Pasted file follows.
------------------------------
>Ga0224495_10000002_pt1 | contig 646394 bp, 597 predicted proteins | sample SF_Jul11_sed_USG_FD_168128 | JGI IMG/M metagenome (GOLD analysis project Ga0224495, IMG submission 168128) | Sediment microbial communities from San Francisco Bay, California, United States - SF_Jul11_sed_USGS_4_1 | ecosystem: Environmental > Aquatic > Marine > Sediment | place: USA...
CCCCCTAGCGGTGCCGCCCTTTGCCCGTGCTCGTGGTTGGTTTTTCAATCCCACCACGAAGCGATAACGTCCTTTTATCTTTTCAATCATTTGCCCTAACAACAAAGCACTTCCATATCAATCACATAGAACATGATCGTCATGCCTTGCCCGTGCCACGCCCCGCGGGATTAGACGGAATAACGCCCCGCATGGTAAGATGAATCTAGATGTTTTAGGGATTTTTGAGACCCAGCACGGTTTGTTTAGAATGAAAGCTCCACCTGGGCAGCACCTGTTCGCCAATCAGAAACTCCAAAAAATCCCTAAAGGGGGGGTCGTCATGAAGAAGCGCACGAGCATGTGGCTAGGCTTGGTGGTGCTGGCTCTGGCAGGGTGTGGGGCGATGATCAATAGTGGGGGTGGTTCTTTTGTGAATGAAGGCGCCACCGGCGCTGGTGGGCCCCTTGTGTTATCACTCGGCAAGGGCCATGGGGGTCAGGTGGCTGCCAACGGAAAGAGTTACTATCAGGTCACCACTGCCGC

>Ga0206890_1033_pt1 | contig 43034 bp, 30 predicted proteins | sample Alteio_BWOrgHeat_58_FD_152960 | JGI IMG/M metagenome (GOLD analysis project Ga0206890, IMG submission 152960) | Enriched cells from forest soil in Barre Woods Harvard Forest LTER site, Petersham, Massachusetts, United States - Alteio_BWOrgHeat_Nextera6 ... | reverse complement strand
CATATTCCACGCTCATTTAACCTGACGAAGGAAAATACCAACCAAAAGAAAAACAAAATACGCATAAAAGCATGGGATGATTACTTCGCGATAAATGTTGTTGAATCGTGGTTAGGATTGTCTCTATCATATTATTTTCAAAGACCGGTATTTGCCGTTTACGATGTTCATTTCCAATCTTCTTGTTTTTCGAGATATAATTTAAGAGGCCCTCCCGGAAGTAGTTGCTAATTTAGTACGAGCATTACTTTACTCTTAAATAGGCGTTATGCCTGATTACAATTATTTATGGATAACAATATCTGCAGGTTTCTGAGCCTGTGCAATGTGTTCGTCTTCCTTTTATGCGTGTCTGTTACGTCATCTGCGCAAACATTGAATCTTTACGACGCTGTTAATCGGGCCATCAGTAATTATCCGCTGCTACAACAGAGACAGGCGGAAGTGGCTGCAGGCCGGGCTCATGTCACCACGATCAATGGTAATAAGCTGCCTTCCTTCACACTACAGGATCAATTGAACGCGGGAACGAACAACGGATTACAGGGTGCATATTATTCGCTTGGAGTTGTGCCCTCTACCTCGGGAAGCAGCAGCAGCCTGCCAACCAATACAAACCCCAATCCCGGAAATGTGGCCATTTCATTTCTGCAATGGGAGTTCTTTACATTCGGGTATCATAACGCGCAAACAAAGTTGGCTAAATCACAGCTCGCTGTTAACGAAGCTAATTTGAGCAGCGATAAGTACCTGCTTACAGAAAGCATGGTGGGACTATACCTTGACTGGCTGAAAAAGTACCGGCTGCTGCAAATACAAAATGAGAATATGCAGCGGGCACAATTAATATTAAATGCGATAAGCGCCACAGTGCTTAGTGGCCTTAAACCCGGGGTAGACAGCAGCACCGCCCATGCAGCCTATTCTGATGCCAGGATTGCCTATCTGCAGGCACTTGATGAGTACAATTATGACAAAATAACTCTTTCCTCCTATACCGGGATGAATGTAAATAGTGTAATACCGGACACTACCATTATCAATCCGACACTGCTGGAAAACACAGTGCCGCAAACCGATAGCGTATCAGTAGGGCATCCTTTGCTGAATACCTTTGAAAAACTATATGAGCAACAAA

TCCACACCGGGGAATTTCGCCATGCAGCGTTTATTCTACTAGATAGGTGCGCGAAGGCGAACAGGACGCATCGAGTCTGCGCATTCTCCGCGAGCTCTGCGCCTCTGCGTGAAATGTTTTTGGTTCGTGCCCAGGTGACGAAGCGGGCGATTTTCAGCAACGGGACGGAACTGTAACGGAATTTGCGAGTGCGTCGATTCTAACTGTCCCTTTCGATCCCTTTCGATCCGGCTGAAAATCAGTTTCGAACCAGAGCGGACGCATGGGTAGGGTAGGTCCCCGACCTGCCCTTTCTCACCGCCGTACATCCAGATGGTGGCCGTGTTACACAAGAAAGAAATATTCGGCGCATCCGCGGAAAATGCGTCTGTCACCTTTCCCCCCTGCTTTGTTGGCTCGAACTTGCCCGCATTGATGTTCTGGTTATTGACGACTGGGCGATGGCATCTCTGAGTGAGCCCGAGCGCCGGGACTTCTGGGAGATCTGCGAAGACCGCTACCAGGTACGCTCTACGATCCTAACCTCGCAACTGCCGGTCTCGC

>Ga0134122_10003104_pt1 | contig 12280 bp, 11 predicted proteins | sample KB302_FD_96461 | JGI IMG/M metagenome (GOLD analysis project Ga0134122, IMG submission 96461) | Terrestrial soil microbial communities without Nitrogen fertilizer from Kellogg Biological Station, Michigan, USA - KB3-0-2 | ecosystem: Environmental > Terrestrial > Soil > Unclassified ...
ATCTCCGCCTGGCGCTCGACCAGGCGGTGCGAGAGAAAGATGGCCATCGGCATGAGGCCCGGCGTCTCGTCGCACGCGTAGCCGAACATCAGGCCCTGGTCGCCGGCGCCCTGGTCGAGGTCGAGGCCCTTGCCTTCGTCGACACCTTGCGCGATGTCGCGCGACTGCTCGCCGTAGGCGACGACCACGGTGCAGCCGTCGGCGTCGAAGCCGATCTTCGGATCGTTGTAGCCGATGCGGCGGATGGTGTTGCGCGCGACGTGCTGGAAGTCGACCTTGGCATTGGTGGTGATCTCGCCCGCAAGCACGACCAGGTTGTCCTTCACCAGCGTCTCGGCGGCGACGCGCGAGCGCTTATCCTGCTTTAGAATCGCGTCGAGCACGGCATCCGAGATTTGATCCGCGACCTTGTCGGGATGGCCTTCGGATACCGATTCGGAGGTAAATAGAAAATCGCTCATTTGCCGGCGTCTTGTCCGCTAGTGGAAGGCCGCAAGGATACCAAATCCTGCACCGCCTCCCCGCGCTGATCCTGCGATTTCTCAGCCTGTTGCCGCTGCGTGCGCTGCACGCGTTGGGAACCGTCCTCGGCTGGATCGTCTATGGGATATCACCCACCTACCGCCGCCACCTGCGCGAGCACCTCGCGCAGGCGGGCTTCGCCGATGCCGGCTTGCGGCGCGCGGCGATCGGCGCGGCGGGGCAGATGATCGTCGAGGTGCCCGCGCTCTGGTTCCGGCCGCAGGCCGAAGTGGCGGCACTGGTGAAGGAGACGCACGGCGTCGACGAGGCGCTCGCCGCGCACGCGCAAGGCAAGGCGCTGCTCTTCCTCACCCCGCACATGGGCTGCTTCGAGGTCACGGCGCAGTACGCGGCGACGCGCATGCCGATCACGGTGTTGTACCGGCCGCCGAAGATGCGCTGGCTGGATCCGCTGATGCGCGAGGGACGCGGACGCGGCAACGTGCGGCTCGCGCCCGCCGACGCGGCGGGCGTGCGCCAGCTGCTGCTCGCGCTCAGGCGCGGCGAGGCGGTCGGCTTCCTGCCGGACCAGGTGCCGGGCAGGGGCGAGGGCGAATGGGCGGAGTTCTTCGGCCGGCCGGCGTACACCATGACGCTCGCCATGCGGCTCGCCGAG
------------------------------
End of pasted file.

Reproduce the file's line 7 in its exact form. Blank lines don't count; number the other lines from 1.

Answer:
ATCTCCGCCTGGCGCTCGACCAGGCGGTGCGAGAGAAAGATGGCCATCGGCATGAGGCCCGGCGTCTCGTCGCACGCGTAGCCGAACATCAGGCCCTGGTCGCCGGCGCCCTGGTCGAGGTCGAGGCCCTTGCCTTCGTCGACACCTTGCGCGATGTCGCGCGACTGCTCGCCGTAGGCGACGACCACGGTGCAGCCGTCGGCGTCGAAGCCGATCTTCGGATCGTTGTAGCCGATGCGGCGGATGGTGTTGCGCGCGACGTGCTGGAAGTCGACCTTGGCATTGGTGGTGATCTCGCCCGCAAGCACGACCAGGTTGTCCTTCACCAGCGTCTCGGCGGCGACGCGCGAGCGCTTATCCTGCTTTAGAATCGCGTCGAGCACGGCATCCGAGATTTGATCCGCGACCTTGTCGGGATGGCCTTCGGATACCGATTCGGAGGTAAATAGAAAATCGCTCATTTGCCGGCGTCTTGTCCGCTAGTGGAAGGCCGCAAGGATACCAAATCCTGCACCGCCTCCCCGCGCTGATCCTGCGATTTCTCAGCCTGTTGCCGCTGCGTGCGCTGCACGCGTTGGGAACCGTCCTCGGCTGGATCGTCTATGGGATATCACCCACCTACCGCCGCCACCTGCGCGAGCACCTCGCGCAGGCGGGCTTCGCCGATGCCGGCTTGCGGCGCGCGGCGATCGGCGCGGCGGGGCAGATGATCGTCGAGGTGCCCGCGCTCTGGTTCCGGCCGCAGGCCGAAGTGGCGGCACTGGTGAAGGAGACGCACGGCGTCGACGAGGCGCTCGCCGCGCACGCGCAAGGCAAGGCGCTGCTCTTCCTCACCCCGCACATGGGCTGCTTCGAGGTCACGGCGCAGTACGCGGCGACGCGCATGCCGATCACGGTGTTGTACCGGCCGCCGAAGATGCGCTGGCTGGATCCGCTGATGCGCGAGGGACGCGGACGCGGCAACGTGCGGCTCGCGCCCGCCGACGCGGCGGGCGTGCGCCAGCTGCTGCTCGCGCTCAGGCGCGGCGAGGCGGTCGGCTTCCTGCCGGACCAGGTGCCGGGCAGGGGCGAGGGCGAATGGGCGGAGTTCTTCGGCCGGCCGGCGTACACCATGACGCTCGCCATGCGGCTCGCCGAG